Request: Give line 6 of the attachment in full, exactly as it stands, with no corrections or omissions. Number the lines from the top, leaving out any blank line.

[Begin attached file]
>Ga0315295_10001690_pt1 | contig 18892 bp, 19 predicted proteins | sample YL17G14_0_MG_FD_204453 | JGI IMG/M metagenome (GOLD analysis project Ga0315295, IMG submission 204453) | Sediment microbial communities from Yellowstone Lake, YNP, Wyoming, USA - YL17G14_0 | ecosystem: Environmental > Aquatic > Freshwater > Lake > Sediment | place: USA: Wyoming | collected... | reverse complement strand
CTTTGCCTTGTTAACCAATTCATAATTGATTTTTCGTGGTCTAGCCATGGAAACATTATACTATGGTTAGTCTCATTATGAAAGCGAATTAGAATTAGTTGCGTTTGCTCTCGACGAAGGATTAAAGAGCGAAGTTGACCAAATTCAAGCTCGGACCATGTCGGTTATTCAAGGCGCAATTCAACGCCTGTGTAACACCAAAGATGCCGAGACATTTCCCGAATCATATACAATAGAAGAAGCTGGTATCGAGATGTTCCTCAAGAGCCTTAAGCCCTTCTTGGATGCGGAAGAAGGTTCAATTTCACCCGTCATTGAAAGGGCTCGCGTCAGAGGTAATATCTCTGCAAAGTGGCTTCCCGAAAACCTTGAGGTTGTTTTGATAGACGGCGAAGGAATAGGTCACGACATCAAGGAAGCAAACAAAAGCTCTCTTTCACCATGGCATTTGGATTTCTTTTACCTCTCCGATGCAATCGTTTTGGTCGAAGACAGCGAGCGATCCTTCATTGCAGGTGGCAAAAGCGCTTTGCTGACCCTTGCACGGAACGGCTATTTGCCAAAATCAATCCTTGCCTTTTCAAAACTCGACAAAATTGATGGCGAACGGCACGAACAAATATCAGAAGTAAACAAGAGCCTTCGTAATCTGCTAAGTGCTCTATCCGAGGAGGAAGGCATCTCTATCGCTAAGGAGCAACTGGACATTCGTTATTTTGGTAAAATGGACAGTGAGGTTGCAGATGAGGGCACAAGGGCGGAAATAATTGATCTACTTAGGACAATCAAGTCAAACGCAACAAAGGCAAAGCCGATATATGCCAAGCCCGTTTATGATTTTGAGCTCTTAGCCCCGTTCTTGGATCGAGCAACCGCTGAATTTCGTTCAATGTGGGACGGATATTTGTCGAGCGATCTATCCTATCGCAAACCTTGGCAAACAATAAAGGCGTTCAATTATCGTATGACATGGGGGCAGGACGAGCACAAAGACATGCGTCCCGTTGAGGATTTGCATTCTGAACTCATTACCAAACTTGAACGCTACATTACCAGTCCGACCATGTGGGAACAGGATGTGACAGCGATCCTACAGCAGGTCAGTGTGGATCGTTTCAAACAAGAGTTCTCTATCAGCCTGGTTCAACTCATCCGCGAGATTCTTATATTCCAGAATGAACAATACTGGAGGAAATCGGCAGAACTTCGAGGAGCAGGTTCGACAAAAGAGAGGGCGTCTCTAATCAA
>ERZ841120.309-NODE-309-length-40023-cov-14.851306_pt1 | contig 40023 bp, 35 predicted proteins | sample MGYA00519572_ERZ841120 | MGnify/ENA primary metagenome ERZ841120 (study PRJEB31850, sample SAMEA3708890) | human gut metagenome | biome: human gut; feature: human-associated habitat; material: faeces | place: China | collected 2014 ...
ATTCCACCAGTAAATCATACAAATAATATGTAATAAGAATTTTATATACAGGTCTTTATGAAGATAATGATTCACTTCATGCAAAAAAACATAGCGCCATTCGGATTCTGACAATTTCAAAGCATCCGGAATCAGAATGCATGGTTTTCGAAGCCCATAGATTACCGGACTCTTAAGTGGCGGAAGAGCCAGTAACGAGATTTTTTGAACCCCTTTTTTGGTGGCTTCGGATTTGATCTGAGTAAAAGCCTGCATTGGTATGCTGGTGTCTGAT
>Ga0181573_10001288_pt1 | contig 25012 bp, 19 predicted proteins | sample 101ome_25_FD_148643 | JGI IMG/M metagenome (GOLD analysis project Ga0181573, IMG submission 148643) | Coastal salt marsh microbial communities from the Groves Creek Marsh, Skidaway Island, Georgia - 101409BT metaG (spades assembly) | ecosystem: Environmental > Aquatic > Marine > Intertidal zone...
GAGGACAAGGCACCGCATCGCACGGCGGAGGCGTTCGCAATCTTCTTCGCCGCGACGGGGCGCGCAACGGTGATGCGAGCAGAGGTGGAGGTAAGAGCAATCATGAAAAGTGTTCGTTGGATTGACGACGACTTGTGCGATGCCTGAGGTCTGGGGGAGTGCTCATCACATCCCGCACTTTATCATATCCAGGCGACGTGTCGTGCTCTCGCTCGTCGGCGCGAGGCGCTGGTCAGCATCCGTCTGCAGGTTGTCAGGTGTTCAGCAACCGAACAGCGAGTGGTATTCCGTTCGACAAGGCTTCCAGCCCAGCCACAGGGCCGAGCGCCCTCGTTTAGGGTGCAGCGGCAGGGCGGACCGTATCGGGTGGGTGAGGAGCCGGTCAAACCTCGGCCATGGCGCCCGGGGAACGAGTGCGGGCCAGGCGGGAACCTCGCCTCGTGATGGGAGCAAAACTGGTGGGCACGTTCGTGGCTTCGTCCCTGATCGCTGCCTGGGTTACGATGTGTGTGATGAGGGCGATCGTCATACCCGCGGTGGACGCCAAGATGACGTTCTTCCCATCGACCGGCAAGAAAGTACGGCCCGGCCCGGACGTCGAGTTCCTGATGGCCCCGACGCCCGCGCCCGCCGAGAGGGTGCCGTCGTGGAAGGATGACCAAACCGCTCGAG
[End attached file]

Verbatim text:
GAGGACAAGGCACCGCATCGCACGGCGGAGGCGTTCGCAATCTTCTTCGCCGCGACGGGGCGCGCAACGGTGATGCGAGCAGAGGTGGAGGTAAGAGCAATCATGAAAAGTGTTCGTTGGATTGACGACGACTTGTGCGATGCCTGAGGTCTGGGGGAGTGCTCATCACATCCCGCACTTTATCATATCCAGGCGACGTGTCGTGCTCTCGCTCGTCGGCGCGAGGCGCTGGTCAGCATCCGTCTGCAGGTTGTCAGGTGTTCAGCAACCGAACAGCGAGTGGTATTCCGTTCGACAAGGCTTCCAGCCCAGCCACAGGGCCGAGCGCCCTCGTTTAGGGTGCAGCGGCAGGGCGGACCGTATCGGGTGGGTGAGGAGCCGGTCAAACCTCGGCCATGGCGCCCGGGGAACGAGTGCGGGCCAGGCGGGAACCTCGCCTCGTGATGGGAGCAAAACTGGTGGGCACGTTCGTGGCTTCGTCCCTGATCGCTGCCTGGGTTACGATGTGTGTGATGAGGGCGATCGTCATACCCGCGGTGGACGCCAAGATGACGTTCTTCCCATCGACCGGCAAGAAAGTACGGCCCGGCCCGGACGTCGAGTTCCTGATGGCCCCGACGCCCGCGCCCGCCGAGAGGGTGCCGTCGTGGAAGGATGACCAAACCGCTCGAG